Dele had not expected to see Funlola at Adesewa’s house. She was looking drop-dead gorgeous in her dress. The white dress she wore made him imagine how beautiful she would look as a bride. Did she wear that dress to taunt me? Right from when she had walked in with Audrey he had wanted to take her out to his car, drive over to his house and let her scream his name as she usually did when they made love.
He tore his eyes away from her as she spoke to John and focused instead on the meal in-front of him.
Audrey nudged him gently.
“Hey, are you okay? You’re barely eating.” Audrey asked, concerned.
“Yeah, I’m good.” He picked up his fork and took a bite of the small brown balls on his plate. It was delicious.
“Ade great meal.”
She beamed at him. “Thanks.”
“Yes, Ade this is really good. Where did you learn how to cook?” Funlola asked and he chanced a glance in her direction briefly and joined everyone else to look at Ade. Everyone knew she disliked her.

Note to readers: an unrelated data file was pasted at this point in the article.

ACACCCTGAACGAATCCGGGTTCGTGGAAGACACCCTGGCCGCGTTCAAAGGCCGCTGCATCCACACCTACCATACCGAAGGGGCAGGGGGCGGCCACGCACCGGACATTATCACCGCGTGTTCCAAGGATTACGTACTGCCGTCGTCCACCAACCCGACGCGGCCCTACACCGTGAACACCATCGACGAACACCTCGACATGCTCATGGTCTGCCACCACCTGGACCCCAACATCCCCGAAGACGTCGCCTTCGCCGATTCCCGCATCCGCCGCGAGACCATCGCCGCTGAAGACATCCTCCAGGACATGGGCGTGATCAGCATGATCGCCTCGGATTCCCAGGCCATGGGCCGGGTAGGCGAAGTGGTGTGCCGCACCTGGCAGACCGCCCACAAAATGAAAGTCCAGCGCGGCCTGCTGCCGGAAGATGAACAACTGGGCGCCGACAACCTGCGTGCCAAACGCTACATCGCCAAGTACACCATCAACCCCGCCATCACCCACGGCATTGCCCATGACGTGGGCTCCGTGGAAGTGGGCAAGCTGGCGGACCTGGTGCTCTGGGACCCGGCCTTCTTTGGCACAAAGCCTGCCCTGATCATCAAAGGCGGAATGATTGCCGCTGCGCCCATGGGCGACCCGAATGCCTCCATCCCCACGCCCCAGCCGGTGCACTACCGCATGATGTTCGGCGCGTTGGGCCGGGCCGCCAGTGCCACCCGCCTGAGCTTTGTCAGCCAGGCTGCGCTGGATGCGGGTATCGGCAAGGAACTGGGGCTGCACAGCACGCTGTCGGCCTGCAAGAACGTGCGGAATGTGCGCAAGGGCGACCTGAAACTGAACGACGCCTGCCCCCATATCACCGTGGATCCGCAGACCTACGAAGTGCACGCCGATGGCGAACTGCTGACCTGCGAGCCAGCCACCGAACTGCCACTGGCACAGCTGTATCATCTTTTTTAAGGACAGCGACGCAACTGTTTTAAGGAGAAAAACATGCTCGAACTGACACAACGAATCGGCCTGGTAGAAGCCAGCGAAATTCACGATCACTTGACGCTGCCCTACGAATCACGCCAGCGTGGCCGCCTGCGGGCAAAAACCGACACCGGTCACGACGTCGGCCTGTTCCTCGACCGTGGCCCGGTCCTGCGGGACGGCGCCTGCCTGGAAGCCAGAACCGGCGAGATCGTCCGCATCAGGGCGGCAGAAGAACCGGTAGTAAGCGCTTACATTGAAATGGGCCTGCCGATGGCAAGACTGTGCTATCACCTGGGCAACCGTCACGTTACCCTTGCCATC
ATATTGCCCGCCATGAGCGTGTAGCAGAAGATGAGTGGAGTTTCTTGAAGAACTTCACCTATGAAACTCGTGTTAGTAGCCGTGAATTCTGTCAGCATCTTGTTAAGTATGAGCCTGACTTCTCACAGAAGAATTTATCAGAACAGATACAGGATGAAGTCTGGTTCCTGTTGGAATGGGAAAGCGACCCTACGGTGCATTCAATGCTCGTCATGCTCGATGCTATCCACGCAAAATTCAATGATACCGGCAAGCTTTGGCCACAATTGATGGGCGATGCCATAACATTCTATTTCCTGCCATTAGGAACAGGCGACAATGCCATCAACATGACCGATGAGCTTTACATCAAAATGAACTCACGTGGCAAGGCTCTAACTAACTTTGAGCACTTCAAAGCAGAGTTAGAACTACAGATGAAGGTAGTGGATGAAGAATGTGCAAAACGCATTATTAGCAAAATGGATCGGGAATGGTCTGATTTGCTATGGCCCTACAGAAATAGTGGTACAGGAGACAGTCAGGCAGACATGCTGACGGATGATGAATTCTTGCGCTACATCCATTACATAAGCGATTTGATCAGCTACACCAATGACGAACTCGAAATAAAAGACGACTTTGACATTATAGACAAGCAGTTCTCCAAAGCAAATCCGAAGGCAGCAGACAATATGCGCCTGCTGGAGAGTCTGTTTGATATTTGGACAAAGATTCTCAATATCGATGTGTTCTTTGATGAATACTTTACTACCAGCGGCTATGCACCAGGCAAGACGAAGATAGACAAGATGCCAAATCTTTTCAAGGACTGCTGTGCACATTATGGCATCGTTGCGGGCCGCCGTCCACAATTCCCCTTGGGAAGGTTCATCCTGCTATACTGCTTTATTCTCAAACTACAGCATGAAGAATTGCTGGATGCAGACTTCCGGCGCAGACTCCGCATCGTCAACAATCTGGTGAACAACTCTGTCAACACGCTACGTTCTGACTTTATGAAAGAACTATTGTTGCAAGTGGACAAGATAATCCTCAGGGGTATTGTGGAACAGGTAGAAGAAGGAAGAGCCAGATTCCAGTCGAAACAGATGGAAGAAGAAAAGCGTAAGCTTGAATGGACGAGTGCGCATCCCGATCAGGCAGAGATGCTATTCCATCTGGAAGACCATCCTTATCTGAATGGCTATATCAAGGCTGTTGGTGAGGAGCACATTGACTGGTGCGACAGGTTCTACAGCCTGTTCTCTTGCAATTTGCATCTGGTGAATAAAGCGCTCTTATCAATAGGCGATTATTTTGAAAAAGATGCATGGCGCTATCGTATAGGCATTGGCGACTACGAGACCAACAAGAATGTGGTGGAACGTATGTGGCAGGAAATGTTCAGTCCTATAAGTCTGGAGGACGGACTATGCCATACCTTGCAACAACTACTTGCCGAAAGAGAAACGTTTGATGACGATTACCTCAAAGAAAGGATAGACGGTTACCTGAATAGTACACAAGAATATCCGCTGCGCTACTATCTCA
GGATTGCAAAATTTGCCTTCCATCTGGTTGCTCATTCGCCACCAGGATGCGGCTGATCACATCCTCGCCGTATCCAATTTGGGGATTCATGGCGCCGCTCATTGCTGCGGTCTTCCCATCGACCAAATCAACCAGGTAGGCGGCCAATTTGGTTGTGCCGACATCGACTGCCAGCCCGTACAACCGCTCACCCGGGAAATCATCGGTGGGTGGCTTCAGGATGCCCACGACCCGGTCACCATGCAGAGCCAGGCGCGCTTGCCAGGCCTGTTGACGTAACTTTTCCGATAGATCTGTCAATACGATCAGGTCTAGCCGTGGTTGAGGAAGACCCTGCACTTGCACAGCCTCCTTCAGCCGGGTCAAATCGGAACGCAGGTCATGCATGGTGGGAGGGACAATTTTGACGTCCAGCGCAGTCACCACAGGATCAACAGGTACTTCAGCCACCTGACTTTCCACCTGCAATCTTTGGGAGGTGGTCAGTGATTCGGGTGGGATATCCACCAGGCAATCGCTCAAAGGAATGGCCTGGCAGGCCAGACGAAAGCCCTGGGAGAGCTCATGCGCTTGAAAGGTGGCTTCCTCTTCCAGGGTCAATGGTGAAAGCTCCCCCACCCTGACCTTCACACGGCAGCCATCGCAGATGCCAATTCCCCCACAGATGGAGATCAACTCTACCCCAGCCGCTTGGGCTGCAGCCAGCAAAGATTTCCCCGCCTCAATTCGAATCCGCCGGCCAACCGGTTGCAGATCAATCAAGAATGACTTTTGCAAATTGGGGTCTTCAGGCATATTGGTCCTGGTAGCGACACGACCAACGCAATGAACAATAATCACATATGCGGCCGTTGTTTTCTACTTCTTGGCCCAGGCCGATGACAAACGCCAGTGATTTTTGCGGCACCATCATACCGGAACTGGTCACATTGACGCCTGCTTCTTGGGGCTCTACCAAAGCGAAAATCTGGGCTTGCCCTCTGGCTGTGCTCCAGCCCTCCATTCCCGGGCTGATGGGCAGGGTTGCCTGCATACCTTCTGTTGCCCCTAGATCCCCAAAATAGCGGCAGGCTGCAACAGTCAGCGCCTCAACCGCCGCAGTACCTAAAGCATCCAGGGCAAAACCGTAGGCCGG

Ade forced a smile. “Thanks. Actually, I took few courses in catering while waiting to gain admission into the university. When I couldn’t get a job after school I went back to catering school. Nowadays, I keep myself up-to-date by researching on-line for recipes.”
“Oh, that’s good. You should consider owing a restaurant or starting up your own catering company.”
Daniel looked at his babe proudly and winked at her. “That’s what I told her, but she prefers being behind a desk all day than wearing an apron. One day I’m sure she would be able to sort it out.”
“Maybe . . .” She said.
He looked back at Funlola, sighed and went back to his meal.